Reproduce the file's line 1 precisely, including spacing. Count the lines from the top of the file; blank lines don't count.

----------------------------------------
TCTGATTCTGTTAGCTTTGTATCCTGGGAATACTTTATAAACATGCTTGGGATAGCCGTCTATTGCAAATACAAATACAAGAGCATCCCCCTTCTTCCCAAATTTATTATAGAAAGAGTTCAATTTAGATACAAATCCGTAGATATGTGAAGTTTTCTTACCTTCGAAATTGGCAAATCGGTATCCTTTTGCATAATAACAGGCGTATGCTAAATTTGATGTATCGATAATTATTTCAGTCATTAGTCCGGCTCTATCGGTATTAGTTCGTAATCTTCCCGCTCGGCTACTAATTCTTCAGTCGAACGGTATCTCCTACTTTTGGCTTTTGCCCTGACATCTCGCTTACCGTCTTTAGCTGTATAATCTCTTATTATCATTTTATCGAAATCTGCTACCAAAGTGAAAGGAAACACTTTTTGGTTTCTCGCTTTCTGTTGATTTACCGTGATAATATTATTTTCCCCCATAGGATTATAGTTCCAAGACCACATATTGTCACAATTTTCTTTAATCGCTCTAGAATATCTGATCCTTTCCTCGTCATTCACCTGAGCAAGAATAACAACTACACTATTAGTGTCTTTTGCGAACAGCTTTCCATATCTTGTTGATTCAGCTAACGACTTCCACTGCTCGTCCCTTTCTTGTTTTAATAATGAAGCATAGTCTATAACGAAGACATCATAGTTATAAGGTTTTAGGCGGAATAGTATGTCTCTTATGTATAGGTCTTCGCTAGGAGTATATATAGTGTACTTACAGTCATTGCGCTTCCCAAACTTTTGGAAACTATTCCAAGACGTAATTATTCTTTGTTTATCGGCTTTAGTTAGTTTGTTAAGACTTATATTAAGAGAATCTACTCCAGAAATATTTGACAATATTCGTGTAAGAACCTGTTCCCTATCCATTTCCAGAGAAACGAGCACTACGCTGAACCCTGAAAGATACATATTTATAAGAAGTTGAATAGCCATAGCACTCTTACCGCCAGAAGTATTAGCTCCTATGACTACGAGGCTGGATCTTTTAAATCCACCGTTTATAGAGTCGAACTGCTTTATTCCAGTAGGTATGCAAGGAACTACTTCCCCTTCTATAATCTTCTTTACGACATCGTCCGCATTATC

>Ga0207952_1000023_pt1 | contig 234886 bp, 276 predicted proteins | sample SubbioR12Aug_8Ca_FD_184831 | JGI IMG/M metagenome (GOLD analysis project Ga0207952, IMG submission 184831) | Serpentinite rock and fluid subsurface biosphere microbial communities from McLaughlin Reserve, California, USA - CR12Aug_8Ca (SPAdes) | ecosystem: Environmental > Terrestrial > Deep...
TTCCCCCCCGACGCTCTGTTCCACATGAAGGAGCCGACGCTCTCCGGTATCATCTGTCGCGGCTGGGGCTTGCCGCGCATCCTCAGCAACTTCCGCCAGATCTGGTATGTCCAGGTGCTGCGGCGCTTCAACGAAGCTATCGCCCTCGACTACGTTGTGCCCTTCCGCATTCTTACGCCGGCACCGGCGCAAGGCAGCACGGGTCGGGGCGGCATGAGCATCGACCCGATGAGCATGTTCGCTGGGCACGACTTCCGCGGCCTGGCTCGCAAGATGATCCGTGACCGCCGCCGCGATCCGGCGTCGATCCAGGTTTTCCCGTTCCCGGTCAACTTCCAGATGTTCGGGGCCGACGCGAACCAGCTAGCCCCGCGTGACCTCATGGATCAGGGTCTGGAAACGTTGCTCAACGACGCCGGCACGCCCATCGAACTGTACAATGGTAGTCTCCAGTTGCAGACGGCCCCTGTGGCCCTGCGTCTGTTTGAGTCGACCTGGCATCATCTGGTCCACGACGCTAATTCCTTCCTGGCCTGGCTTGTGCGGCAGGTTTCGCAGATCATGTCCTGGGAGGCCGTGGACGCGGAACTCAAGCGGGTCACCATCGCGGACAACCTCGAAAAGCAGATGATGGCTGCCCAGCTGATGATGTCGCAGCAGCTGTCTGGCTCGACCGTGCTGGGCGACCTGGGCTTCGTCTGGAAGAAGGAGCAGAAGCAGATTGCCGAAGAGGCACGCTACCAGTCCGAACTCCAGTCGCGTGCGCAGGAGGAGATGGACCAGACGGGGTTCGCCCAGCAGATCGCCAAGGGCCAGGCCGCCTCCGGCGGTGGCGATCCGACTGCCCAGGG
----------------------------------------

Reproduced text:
TCTGATTCTGTTAGCTTTGTATCCTGGGAATACTTTATAAACATGCTTGGGATAGCCGTCTATTGCAAATACAAATACAAGAGCATCCCCCTTCTTCCCAAATTTATTATAGAAAGAGTTCAATTTAGATACAAATCCGTAGATATGTGAAGTTTTCTTACCTTCGAAATTGGCAAATCGGTATCCTTTTGCATAATAACAGGCGTATGCTAAATTTGATGTATCGATAATTATTTCAGTCATTAGTCCGGCTCTATCGGTATTAGTTCGTAATCTTCCCGCTCGGCTACTAATTCTTCAGTCGAACGGTATCTCCTACTTTTGGCTTTTGCCCTGACATCTCGCTTACCGTCTTTAGCTGTATAATCTCTTATTATCATTTTATCGAAATCTGCTACCAAAGTGAAAGGAAACACTTTTTGGTTTCTCGCTTTCTGTTGATTTACCGTGATAATATTATTTTCCCCCATAGGATTATAGTTCCAAGACCACATATTGTCACAATTTTCTTTAATCGCTCTAGAATATCTGATCCTTTCCTCGTCATTCACCTGAGCAAGAATAACAACTACACTATTAGTGTCTTTTGCGAACAGCTTTCCATATCTTGTTGATTCAGCTAACGACTTCCACTGCTCGTCCCTTTCTTGTTTTAATAATGAAGCATAGTCTATAACGAAGACATCATAGTTATAAGGTTTTAGGCGGAATAGTATGTCTCTTATGTATAGGTCTTCGCTAGGAGTATATATAGTGTACTTACAGTCATTGCGCTTCCCAAACTTTTGGAAACTATTCCAAGACGTAATTATTCTTTGTTTATCGGCTTTAGTTAGTTTGTTAAGACTTATATTAAGAGAATCTACTCCAGAAATATTTGACAATATTCGTGTAAGAACCTGTTCCCTATCCATTTCCAGAGAAACGAGCACTACGCTGAACCCTGAAAGATACATATTTATAAGAAGTTGAATAGCCATAGCACTCTTACCGCCAGAAGTATTAGCTCCTATGACTACGAGGCTGGATCTTTTAAATCCACCGTTTATAGAGTCGAACTGCTTTATTCCAGTAGGTATGCAAGGAACTACTTCCCCTTCTATAATCTTCTTTACGACATCGTCCGCATTATC